There is a clear trajectory of these developments. Even as its Ukrainian proxy forces suffer one military catastrophe after another, the US is escalating its direct involvement in the war, increasingly abandoning the pretense that it is not waging a war against Moscow.
In an indication of what is actually being discussed behind the scenes, Finnish President Sauli Niinistö warned of the threat of a nuclear escalation of the war in an interview published Sunday in the New York Times.
Niinistö warned, “We’re in a very sensitive situation. Even small things can change matters a great deal and unfortunately for the worse. That is the risk of such large-scale warfare.” He concluded, “The risk that nuclear weapons could be used is tremendous.”
In fact, what the United States seeks to present as self-assurance is in reality desperation. Facing a deepening economic and social crisis, US imperialism is seeking to preserve its global hegemony and the dominance of the US dollar in global economic life, which it perceives as being increasingly threatened by the rise of China.
The deepening military crisis creates pressure for the United States to intervene directly to stave off disaster. Now that NATO weapons are being used for strikes inside Russia, how much more room does the United States have to escalate? The next step is the deployment of US and NATO troops, and even the deployment—or use—of nuclear weapons in the conflict.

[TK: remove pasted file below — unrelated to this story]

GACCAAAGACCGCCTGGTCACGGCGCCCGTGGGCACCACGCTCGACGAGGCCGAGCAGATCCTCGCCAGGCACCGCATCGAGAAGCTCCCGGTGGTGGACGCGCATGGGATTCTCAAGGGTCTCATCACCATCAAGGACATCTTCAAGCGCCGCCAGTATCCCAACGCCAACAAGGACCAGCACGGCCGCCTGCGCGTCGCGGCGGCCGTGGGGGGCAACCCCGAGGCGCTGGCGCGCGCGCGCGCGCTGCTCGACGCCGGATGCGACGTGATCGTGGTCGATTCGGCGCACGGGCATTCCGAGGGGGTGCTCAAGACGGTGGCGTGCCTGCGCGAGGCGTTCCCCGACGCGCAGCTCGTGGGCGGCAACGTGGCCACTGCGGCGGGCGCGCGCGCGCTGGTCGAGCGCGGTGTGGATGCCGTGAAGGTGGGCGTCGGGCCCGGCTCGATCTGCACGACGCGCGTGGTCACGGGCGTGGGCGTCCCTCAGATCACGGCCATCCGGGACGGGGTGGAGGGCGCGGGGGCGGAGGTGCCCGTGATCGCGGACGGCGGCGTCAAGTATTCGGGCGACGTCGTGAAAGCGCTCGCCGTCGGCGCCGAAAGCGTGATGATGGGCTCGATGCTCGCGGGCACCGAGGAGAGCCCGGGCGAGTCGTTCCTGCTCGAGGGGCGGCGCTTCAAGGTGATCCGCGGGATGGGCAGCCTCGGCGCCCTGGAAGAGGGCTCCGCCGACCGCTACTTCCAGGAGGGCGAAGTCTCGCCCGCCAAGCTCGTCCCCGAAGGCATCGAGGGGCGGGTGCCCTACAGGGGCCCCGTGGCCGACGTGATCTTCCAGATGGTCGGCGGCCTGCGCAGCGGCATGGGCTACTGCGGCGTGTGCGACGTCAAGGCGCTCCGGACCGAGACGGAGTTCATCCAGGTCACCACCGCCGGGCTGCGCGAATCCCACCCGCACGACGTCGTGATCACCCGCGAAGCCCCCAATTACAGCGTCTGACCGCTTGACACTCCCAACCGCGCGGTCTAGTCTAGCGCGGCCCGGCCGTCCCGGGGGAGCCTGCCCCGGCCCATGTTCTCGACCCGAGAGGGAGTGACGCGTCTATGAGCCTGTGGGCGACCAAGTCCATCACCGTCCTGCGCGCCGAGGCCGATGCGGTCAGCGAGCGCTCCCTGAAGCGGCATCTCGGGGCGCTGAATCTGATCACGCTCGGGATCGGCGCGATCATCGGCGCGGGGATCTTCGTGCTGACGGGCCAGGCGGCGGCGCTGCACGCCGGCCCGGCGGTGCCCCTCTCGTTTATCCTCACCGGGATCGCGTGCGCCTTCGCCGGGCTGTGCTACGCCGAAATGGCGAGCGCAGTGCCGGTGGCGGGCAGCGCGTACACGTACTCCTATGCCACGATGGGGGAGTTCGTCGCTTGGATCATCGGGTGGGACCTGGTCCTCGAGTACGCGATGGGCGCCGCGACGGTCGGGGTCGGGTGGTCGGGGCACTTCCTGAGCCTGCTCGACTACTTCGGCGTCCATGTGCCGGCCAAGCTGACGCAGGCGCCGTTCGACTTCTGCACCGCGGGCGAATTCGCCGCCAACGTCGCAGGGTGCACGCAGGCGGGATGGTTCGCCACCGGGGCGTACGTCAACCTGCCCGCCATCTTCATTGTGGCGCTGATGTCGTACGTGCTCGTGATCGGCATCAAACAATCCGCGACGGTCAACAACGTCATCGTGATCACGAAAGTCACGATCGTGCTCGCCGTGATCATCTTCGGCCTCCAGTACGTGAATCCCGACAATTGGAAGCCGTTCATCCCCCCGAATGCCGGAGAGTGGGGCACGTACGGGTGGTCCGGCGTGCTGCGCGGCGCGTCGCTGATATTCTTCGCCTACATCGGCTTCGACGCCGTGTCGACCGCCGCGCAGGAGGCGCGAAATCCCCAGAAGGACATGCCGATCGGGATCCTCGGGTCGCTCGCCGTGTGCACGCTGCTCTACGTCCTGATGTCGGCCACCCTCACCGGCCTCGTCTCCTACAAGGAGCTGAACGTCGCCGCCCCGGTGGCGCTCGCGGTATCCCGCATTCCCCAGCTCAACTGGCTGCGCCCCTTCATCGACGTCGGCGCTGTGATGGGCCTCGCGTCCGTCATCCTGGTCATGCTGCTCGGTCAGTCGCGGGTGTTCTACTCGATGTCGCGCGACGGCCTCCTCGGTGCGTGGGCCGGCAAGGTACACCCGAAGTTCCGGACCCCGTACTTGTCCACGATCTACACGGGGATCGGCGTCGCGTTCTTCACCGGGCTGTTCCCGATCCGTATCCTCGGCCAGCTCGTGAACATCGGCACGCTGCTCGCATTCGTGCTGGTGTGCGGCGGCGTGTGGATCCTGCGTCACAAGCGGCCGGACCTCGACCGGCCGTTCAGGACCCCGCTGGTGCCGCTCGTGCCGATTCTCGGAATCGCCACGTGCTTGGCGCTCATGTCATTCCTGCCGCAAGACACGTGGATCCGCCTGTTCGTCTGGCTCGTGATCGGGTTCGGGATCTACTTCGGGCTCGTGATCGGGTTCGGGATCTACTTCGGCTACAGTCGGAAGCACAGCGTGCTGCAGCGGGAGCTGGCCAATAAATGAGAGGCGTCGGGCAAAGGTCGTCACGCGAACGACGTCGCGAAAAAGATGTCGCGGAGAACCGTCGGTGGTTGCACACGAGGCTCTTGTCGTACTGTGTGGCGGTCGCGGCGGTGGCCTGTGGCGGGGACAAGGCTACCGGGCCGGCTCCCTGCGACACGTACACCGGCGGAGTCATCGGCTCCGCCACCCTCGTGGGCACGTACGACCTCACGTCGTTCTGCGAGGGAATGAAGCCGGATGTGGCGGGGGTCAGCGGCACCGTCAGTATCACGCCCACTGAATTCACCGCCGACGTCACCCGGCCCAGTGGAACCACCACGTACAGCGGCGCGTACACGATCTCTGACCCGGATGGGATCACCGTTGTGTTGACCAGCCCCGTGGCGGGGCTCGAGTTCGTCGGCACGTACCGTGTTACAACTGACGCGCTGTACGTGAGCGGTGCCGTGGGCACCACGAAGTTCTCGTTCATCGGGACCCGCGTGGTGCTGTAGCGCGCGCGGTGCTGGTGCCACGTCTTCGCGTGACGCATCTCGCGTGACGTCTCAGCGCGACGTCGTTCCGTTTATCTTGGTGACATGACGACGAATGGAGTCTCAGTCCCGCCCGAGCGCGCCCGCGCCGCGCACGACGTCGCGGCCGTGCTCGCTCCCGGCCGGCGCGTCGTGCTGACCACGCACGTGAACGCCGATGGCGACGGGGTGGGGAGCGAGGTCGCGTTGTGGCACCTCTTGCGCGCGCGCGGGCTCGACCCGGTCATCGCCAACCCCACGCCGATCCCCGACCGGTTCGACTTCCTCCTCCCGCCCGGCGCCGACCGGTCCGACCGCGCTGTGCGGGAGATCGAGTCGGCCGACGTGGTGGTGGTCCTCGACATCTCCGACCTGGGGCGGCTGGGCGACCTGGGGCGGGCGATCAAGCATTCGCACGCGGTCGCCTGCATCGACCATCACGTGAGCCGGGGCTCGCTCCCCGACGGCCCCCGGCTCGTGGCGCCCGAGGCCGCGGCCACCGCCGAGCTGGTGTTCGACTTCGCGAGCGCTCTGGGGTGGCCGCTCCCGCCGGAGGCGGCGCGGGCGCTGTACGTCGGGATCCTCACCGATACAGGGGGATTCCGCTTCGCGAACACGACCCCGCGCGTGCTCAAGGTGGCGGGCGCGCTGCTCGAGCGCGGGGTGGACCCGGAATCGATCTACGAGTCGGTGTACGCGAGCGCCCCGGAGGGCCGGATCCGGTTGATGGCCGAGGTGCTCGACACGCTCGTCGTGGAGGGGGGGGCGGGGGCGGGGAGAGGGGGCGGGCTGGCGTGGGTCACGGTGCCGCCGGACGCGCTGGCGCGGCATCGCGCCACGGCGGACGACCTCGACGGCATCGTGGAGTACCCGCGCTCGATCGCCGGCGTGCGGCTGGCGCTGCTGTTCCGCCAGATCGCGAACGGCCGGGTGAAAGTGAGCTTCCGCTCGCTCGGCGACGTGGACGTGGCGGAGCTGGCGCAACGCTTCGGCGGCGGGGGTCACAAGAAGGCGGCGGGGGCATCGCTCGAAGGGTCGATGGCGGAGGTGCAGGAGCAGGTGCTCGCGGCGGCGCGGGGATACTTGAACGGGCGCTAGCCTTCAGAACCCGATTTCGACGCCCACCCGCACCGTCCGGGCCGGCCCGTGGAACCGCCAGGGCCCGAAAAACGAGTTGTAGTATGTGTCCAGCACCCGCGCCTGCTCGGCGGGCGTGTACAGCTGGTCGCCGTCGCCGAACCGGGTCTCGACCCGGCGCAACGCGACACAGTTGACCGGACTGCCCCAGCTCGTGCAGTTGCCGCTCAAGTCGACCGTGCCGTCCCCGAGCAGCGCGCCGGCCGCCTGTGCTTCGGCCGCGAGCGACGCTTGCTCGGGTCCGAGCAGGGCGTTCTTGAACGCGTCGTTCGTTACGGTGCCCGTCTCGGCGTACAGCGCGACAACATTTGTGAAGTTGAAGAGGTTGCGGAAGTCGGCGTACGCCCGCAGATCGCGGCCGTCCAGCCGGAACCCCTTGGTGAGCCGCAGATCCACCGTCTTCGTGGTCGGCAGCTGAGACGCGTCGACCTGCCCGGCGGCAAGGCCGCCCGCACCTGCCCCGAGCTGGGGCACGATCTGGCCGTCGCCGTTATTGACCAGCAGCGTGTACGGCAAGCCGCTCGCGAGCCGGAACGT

This disaster can and must be averted. The sentiment for the development of a mass strike movement in the American and Canadian auto industries points to the social force that must be mobilized to stop the war drive of the imperialists. The war is, fundamentally, a “war on two fronts,” not only against the countries the United States seeks to dominate and subjugate, but against the working class at home, which the ruling class is seeking to discipline and suppress as part of America’s transition to wartime production.
The central task in the fight against war is to unify the social demands of workers with the fight against the predatory foreign policy of American imperialism.